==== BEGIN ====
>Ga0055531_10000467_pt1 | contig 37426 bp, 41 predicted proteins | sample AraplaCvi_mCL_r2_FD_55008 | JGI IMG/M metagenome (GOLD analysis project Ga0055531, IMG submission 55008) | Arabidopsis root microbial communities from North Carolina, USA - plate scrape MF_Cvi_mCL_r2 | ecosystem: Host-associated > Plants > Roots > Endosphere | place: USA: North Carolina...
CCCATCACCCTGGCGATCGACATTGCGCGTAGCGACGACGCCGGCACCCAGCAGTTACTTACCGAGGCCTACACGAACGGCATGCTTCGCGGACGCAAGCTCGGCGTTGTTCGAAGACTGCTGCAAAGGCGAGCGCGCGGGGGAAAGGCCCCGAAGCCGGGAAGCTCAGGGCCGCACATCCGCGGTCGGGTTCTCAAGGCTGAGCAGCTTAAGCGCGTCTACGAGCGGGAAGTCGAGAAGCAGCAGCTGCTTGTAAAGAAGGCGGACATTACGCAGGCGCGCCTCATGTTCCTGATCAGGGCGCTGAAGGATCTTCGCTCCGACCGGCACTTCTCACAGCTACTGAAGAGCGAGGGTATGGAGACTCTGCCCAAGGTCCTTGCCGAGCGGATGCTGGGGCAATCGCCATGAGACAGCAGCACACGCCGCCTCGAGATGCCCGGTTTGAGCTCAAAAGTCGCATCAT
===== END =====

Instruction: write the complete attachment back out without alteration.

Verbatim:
>Ga0055531_10000467_pt1 | contig 37426 bp, 41 predicted proteins | sample AraplaCvi_mCL_r2_FD_55008 | JGI IMG/M metagenome (GOLD analysis project Ga0055531, IMG submission 55008) | Arabidopsis root microbial communities from North Carolina, USA - plate scrape MF_Cvi_mCL_r2 | ecosystem: Host-associated > Plants > Roots > Endosphere | place: USA: North Carolina...
CCCATCACCCTGGCGATCGACATTGCGCGTAGCGACGACGCCGGCACCCAGCAGTTACTTACCGAGGCCTACACGAACGGCATGCTTCGCGGACGCAAGCTCGGCGTTGTTCGAAGACTGCTGCAAAGGCGAGCGCGCGGGGGAAAGGCCCCGAAGCCGGGAAGCTCAGGGCCGCACATCCGCGGTCGGGTTCTCAAGGCTGAGCAGCTTAAGCGCGTCTACGAGCGGGAAGTCGAGAAGCAGCAGCTGCTTGTAAAGAAGGCGGACATTACGCAGGCGCGCCTCATGTTCCTGATCAGGGCGCTGAAGGATCTTCGCTCCGACCGGCACTTCTCACAGCTACTGAAGAGCGAGGGTATGGAGACTCTGCCCAAGGTCCTTGCCGAGCGGATGCTGGGGCAATCGCCATGAGACAGCAGCACACGCCGCCTCGAGATGCCCGGTTTGAGCTCAAAAGTCGCATCAT